a prohibition upon the assignment of rights to a subject invention in the United States without the approval of the Federal agency, except where such assignment is made to an organization which has as one of its primary functions the management of inventions (provided that such assignee shall be subject to the same provisions as the contractor)

Here’s the nonprofit patent rights clause (37 CFR 401.14(k)(1)):

Rights to a subject invention in the United States may not be assigned without the approval of the Federal agency, except where such assignment is made to an organization which has as one of its primary functions the management of inventions, provided that such assignee will be subject to the same provisions as the contractor;

Now, here’s the thing. Title to an invention may be conveyed by an instrument identified as an “assignment” that expressly assigns title in the invention to another, or title may be conveyed implicitly by an exclusive license that grants all substantial rights in the invention (to make, to use, to sell, along with the right to enforce, for all or substantially all of the term of the patent). Courts have consistently held exclusive licenses to all substantial rights in an invention to act as assignments. Here is the U.S. Supreme Court, in Waterman v Mackenzie (my emphasis):

The patentee or his assigns may, by instrument in writing, assign, grant, and convey, either, 1st, the whole patent, comprising the exclusive right to make, use, and vend the invention throughout the United States, or, 2d, an undivided part or share of that exclusive right, or, 3d, the exclusive right under the patent within and throughout a specified part of the United States. Rev.Stat. § 4898. A transfer of either of these three kinds of interests is an assignment, properly speaking,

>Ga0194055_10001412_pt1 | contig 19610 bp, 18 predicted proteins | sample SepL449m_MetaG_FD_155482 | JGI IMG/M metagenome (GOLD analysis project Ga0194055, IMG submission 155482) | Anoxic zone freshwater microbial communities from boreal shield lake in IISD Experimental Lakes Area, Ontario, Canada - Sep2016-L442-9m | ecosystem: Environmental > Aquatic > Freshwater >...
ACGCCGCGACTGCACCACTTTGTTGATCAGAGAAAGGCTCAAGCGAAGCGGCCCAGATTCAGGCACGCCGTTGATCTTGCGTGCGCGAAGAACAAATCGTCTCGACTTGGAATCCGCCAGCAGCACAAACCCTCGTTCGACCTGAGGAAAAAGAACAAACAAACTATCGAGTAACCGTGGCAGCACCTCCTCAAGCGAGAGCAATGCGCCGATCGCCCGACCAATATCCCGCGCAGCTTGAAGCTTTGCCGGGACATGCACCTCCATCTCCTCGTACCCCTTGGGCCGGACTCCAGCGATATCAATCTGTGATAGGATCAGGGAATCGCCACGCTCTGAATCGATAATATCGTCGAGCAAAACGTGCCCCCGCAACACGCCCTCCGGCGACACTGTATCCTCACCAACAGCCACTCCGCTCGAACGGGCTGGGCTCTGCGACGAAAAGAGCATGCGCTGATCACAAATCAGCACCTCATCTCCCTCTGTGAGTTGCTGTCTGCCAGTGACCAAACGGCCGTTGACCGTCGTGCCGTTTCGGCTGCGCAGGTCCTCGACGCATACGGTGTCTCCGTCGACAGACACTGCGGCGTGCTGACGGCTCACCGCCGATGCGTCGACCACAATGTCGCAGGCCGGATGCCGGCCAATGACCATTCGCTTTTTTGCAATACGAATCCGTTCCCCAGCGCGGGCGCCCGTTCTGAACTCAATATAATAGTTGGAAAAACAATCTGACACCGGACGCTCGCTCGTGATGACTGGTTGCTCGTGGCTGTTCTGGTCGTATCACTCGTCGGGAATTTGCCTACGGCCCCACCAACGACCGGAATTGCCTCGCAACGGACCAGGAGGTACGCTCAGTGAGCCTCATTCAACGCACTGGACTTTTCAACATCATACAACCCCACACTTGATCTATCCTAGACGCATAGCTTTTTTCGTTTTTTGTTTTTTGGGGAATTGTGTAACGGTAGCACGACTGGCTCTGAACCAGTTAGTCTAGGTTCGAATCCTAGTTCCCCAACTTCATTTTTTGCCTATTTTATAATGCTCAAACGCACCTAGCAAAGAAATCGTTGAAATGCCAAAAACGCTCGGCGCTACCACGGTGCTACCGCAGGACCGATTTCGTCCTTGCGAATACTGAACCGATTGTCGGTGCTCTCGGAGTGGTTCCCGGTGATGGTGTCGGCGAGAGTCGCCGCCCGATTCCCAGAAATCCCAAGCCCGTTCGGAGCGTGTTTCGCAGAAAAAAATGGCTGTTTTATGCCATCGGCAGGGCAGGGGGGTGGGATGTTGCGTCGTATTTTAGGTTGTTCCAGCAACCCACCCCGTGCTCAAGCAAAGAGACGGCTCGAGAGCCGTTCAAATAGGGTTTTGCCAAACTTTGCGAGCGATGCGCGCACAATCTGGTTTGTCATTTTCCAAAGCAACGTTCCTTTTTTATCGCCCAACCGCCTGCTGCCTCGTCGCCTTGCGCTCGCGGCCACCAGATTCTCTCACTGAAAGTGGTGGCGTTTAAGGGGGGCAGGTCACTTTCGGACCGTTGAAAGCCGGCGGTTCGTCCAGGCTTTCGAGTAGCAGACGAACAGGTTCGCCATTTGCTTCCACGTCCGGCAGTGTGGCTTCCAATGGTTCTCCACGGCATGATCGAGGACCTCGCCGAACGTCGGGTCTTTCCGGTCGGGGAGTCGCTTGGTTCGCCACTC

Bayh-Dole’s requirement on nonprofit assignments of subject inventions applies regardless of whether an invention is assigned (using a document labeled “assignment”) or exclusively licensed (using a document labeled “exclusive license”). It cannot possibly matter which form of assignment is used. If the form of assignment did matter, then the requirement would be merely one of a policy endorsing a particular kind of paperwork (limitations if you use assignment, but avoid the limitations if you label the paperwork “exclusive license”). There’s nothing in Bayh-Dole that suggests that Congress was concerned about a preference for exclusive licensing of all substantial rights in an invention over assignment of the invention, and how exclusive licensing would somehow better promote utilization of subject inventions. It doesn’t matter which form is used. If a nonprofit assigns a subject invention, even by the dodge of calling the transaction an exclusive license, the nonprofit patent rights clause comes with the assignment. An exclusive patent license may also include an assignment of the underlying invention. Bayh-Dole is specifically concerned with nonprofit assignment of subject inventions, not assignment of title to patents.

Why is it important that the nonprofit patent rights clause follows any assignment made by the contractor? The nonprofit patent rights clause places restrictions on the use of “income earned with respect to the subject invention” and from “royalties” (which would be characterized as sublicensing income if the primary deal was presented as an exclusive license). Here’s the requirement (from 37 CFR 401.14(k)(3):

The balance of any royalties or income earned by the contractor with respect to subject inventions, after payment of expenses (including payments to inventors) incidential [sic] to the administration of subject inventions, will be utilized for the support of scientific research or education; and

The key point is that the assignee, now also the contractor for  the purpose of (k)(3), must use any net income “for the support of scientific research or education.” That money is not “profit” to be used anyhow a company wants. Bayh-Dole’s policy on free competition pushes nonprofits to license less than all substantial rights in subject inventions.  An assignee, by contrast, comply with the patent rights clause as if it were the nonprofit contractor and dedicate income and royalties after the cost of administrating subject inventions to scientific research or education.